“The flight’s closed,” he said.  What!?! Thankfully the uniformed Valkyrie took over, may the Norse Gods bless her, called the gate and had the flight reopened.

“Check your bags then run, don’t walk, to the gate,” she said with the slightest smile.

I had visions of the plane about to leave and the airbridge being put back in place to let me on.  When I got to the gate, having pushed my way through security issuing more pardons than Donald Trump in panic mode, I discovered the plane supposed to fly us out had only just arrived, due to the same delays that had affected me in the first place.

Classy Saga

A brief word about Icelandair Saga class.  Firstly, it has nothing to do with the British pensioners’ travel company.  Think Saga as in Scandinavian folk tales, rather than busloads of oldies being ferried from one comfort stop to the next.

The first thing that strikes you is that the seating is weird.  I have never seen two-one-two on another airline anywhere. That central spine of seats was way too exposed for me, despite it eliminating any chance of being squished by a walking cheeseburger.

I took a window seat instead and settled in for Saga  service, which  was impeccable.  The steward even made up a vegetarian platter because they’d run out of fish.

The huge bed in CitizenM, Glasgow, a very funky, friendly hotel. Rock, paper, scissors for sides.

The brief stopover in Keflavik, (the international airport for Rekjavik) was a breeze.  I scored a litre of Icelandic gin (very aromatic) and several varieties of very edible chocolate. The flight from JFK had taken a little over six hours and the onward hop to Glasgow took less than three.

The next two weeks were taken up with family, my Mum’s birthday which she was up and around to celebrate, and the aforementioned hike up the Great Glen from Fort William to Inverness.  The train north from Glasgow to Fort William was cancelled due to industrial action, of course, but we were rescued by my niece and her husband driving us there.

The train from Inverness was also cancelled – welcome to Boris’s post-Brexit Britain – but we booked ahead on a very comfortable bus ride south.

Back in Glasgow, I realised I had accumulated various bits of clothing that I hadn’t thought to pack, like a winter rain and fleece combo – hey, it was June but it was Scotland, okay? – plus Ange Postecoglou jumpers from the Celtic FC Superstore.

Realising I was going to either have to dump some gear or pony up for an extra bag on the flight to London, I found that for just a few quid more, I could upgrade to Euro Club.  What a boon that turned out to be.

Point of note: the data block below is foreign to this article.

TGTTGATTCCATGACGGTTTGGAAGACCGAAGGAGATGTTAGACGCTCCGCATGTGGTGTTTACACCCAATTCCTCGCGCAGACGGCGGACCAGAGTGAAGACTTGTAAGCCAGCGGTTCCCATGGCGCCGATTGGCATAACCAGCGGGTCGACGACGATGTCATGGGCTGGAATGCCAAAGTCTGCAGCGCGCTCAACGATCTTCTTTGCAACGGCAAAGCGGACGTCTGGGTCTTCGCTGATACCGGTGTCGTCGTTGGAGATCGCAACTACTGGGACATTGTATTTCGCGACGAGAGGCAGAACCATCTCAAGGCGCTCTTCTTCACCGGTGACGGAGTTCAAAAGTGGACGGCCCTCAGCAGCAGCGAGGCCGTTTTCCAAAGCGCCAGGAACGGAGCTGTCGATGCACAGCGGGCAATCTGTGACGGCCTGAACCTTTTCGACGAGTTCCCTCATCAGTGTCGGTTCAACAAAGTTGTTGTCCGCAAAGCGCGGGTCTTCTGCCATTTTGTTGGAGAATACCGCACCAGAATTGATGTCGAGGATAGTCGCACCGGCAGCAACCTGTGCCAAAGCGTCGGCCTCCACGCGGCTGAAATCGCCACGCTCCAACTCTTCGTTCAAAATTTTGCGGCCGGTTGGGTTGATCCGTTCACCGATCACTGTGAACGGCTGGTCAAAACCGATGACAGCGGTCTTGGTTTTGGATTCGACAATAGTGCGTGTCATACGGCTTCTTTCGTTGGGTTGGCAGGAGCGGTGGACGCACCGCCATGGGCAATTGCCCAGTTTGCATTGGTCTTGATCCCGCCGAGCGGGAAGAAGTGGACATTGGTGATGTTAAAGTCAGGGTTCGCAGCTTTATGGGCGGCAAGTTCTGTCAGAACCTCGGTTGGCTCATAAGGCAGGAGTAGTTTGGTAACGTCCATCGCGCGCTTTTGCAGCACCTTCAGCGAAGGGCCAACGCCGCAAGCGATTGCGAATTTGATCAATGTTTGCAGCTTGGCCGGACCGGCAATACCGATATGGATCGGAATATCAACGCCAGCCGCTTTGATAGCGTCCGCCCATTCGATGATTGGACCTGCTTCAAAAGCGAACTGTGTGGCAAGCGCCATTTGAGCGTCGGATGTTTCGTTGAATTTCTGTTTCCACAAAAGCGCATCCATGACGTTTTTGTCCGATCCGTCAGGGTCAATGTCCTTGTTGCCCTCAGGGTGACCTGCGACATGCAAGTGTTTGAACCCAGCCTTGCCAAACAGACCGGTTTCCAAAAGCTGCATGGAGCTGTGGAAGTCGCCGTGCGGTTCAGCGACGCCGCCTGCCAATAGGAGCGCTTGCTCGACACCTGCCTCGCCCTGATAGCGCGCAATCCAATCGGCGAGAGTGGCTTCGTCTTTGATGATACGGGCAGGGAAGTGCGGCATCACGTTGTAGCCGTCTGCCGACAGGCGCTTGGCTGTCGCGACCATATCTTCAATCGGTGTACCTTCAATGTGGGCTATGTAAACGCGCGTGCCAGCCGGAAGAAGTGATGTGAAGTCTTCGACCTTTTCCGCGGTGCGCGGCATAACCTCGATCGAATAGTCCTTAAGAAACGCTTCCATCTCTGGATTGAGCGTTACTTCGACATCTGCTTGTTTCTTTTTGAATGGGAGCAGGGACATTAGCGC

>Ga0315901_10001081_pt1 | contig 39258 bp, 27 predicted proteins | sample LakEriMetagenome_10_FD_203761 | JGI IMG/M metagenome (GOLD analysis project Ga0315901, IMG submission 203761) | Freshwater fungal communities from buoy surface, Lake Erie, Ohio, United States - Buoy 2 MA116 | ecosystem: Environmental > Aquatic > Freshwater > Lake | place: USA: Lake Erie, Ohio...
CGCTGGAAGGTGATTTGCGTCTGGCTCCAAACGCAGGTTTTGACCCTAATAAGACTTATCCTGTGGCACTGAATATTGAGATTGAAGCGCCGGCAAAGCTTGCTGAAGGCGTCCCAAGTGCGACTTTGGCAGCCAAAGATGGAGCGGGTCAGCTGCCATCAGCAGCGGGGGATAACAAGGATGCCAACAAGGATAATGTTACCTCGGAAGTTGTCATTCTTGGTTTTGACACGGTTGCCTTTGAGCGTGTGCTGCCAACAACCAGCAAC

I not only did I get my extra bag on board, I skipped the long check-in and security lines at the Airport.  Then I discovered there were endless queues for every café and fast food outlet, snaking around the departure lounges, and occasionally crossing each other and blending together dangerously.

Nobody who’s hanging out for a Macca’s wants to discover too late that they are in line for the posh sit-down bistro.

But wait a minute, doesn’t Club Euro give me access to the BA Lounge? Whoo-Hoo. Next thing I was eating hot soup and warm bread rolls, drinking fresh coffee.

And it got better on the plane. A locked-in tray blocked off the centre seats and I even got a Devonshire cream tea, a smoked salmon roll and a slice of brie as part of my in-flight refreshment. Bliss.

Baggage balls-up

At last, I could relax. A dear friend I hadn’t seen for years and who now lives in London, will be waiting at Heathrow to share a glass of wine and a bite to eat and help me while away some of my four-hour lay-over.

All I had to do was collect my bags and check them in again (that different booking code thing again) then I’d be able to relax and catch up with her. Chance would be a fine thing. 

Ninety minutes after landing, with two-thirds of the Glasgow flight’s bags having gone walkabout in Heathrow Terminal Five, Jenny gave up and went home. The bags turned up just a minute or two too late, but at least I could check in and relax.

I lied about my booking status to skip a mile-long queue at security and settle down for an overpriced beer and snack.  Then I realised my boarding gate was yet another shuttle train ride away and the departures board was saying “Go To Gate”. Ooops!

Needless to say, I got there in plenty of time, if only because the plane had also been delayed. Once in the air, traditional Bloody Mary in hand, I thought all I had to do was sit still and 22 hours later I would have completed my round-the-world travel, relatively unscathed.

Back home, despite all the near-misses, cancelled trains, missing bags and bungled bookings, I felt nothing could now go wrong. Just one more post-flight RAT to perform and my journey was over.

Then, just as I felt the first tell-tale tickle at the back of my throat, the second red line appeared on the test stick. D’oh!